The closest place to get mail, groceries, and supplies was Terrace, a railroad town twenty five miles across the mountain or forty miles around the mountain. Later different individuals had stores in Grouse Creek. For several years the people owned the coop store that was sold to a private owner in recent years.
The Irrigation Company of the East Fork, Grouse Creek, was formed and incorporated according to the laws of Utah. In 1908 a pipeline from Buckskin Springs was built to serve the community. It has been upgraded several times.
On 17 July 1879 the Grouse Creek LDS Ward was organized by Oliver G. Snow, president of the Box Elder Stake. Samuel H. Kimball was set apart as Bishop, Benjamin F. Cooke, first counselor and Phillip A. Paskett, second counselor. The meeting was held in the home of B.F. Cooke. Meetings were held in homes until a log social hall was built in 1891. In 1912 a new chapel of native sandstone was completed. It was a beautiful building with stained glass windows and a basement for recreation purposes. The building served the community for seventy-one years. It was torn down and a new brick chapel was built in 1983. The people hated to see the old building go but have enjoyed the new building.
In 1882 a school was started with Phillip A. Paskett as teacher. School was held in a log tithing granary. Later a building of logs was built. A four room school house was built of native dressed sandstone. It has since been remodeled, and a gymnasium was built in 1980. The school teaches kindergarten through grade ten. Children attend grades eleven and twelve in larger communities and have to board away from home.
The first mail was brought from Terrace by horseback or team and wagon. Later the mail was picked up from the train in Lucin. Now the mail is delivered daily from Snowville. The first post office was built about 1890. Isaore H. Kimball was the first postmaster. In the early years a school and church were held on the West Fork (Etna) also but have been consolidated and held on the East Fork or Grouse Creek.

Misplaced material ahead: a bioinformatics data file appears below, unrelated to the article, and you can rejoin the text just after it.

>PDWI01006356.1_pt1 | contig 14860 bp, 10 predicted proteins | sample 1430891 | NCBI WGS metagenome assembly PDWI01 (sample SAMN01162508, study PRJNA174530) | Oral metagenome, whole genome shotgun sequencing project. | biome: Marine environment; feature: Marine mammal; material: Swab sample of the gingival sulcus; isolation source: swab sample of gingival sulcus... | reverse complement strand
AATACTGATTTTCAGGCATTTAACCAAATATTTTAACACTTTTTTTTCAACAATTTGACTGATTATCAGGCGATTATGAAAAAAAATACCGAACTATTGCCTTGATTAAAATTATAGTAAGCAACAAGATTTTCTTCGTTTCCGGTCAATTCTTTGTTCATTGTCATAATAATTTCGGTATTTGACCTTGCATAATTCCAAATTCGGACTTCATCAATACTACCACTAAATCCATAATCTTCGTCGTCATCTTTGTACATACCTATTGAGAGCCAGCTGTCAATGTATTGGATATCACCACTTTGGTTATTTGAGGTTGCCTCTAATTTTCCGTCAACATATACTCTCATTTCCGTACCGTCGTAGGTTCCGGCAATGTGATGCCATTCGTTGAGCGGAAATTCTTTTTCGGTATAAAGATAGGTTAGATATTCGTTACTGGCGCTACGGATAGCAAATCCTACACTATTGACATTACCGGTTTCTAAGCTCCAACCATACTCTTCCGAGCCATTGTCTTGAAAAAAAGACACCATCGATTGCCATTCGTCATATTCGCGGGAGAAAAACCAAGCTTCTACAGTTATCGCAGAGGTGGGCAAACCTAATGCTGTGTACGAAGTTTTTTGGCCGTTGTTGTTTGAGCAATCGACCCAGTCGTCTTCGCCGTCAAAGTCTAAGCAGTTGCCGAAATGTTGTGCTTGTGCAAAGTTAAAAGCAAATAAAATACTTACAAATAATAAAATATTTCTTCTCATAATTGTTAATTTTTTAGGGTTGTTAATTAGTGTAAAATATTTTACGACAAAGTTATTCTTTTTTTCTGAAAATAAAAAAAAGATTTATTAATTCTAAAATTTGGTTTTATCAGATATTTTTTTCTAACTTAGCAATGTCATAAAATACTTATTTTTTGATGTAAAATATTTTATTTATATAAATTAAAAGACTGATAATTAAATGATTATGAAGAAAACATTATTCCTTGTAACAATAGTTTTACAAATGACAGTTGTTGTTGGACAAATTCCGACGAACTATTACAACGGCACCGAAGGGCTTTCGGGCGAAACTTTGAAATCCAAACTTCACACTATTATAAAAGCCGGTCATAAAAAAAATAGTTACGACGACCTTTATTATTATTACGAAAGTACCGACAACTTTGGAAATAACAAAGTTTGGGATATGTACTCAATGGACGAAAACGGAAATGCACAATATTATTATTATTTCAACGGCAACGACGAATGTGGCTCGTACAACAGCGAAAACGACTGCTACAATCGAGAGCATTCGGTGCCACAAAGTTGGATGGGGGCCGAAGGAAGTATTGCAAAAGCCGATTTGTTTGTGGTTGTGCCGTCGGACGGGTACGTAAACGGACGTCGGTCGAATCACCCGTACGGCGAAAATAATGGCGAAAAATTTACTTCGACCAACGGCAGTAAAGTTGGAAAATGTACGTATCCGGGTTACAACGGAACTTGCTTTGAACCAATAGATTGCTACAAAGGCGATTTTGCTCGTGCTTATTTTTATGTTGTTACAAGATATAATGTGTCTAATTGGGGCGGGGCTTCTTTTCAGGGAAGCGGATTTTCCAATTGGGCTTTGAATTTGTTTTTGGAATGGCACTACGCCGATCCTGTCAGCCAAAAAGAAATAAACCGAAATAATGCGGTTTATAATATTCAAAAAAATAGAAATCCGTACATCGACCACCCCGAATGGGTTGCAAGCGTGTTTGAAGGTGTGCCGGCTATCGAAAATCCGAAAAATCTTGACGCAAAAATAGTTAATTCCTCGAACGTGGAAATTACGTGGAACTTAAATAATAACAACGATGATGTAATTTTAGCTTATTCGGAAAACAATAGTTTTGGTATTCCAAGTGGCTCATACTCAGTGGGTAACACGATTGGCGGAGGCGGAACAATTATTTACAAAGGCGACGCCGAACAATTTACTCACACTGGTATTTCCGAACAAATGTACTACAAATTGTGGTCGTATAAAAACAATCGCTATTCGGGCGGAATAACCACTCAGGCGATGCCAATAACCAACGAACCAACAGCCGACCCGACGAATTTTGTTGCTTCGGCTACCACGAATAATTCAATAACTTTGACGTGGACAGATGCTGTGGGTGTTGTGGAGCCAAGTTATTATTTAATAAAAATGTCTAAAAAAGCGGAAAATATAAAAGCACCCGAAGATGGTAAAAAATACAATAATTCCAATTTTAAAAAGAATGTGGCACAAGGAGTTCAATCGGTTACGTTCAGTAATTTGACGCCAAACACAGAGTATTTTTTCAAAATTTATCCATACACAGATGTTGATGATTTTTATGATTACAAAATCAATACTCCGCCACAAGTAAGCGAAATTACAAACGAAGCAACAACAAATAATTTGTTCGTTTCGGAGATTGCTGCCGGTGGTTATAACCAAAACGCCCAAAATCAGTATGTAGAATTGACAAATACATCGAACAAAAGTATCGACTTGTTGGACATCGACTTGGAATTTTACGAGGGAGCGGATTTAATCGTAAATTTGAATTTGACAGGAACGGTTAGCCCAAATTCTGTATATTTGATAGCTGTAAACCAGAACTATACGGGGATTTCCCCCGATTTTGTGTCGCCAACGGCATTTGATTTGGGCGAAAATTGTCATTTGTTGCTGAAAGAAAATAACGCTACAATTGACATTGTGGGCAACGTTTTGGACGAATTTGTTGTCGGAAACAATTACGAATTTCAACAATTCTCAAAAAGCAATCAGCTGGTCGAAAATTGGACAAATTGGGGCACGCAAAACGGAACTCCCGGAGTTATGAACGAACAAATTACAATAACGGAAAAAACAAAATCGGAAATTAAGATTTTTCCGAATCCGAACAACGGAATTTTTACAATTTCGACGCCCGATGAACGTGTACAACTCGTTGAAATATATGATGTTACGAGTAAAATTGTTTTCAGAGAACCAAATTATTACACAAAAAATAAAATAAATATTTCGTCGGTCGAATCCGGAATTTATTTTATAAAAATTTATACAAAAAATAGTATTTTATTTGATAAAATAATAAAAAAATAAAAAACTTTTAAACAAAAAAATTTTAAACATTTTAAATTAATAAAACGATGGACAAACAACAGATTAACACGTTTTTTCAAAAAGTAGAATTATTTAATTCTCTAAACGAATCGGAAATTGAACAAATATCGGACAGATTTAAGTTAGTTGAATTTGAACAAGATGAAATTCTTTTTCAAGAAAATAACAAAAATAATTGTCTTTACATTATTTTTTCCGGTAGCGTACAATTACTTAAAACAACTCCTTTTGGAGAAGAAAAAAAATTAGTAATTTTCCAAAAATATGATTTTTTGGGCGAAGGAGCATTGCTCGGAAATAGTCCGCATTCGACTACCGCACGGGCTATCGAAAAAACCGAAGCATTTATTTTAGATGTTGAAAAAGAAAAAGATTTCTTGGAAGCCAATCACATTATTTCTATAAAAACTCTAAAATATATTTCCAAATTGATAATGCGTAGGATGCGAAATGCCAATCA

Since the area was first settled there have been no doctors in the community, but in the early days there were two trained mid-wives Mary Hadfield and Ellen Blanthorn who delivered babies until about 1928. There was also a male nurse, George Blanthorn, who assisted in times of accidents and sickness. With the coming of cars, people have gone to larger cities for medical attention. At present the community has an ambulance and some trained emergency medical technicians.
In the 1910s Grouse Creek had a brass band that played at celebrations. They also had a good dance orchestra, which provided music for almost weekly dances.
For years, at market time, cattle were trailed twenty-five miles to Lucin, and loaded on the train to be marketed in Ogden. Sometimes they were trailed fifty miles to Oakley, Idaho. Now they are trucked to market. The main occupation of Grouse Creek residents had been cattle and sheep ranching. In years past large bands of sheep grazed the area. Electricity was brought to the community in 1952, making it possible to have more conveniences.
Though remote, life in Grouse Creek is enjoyable.
Written by Merlin and Kenna Tanner in 1992.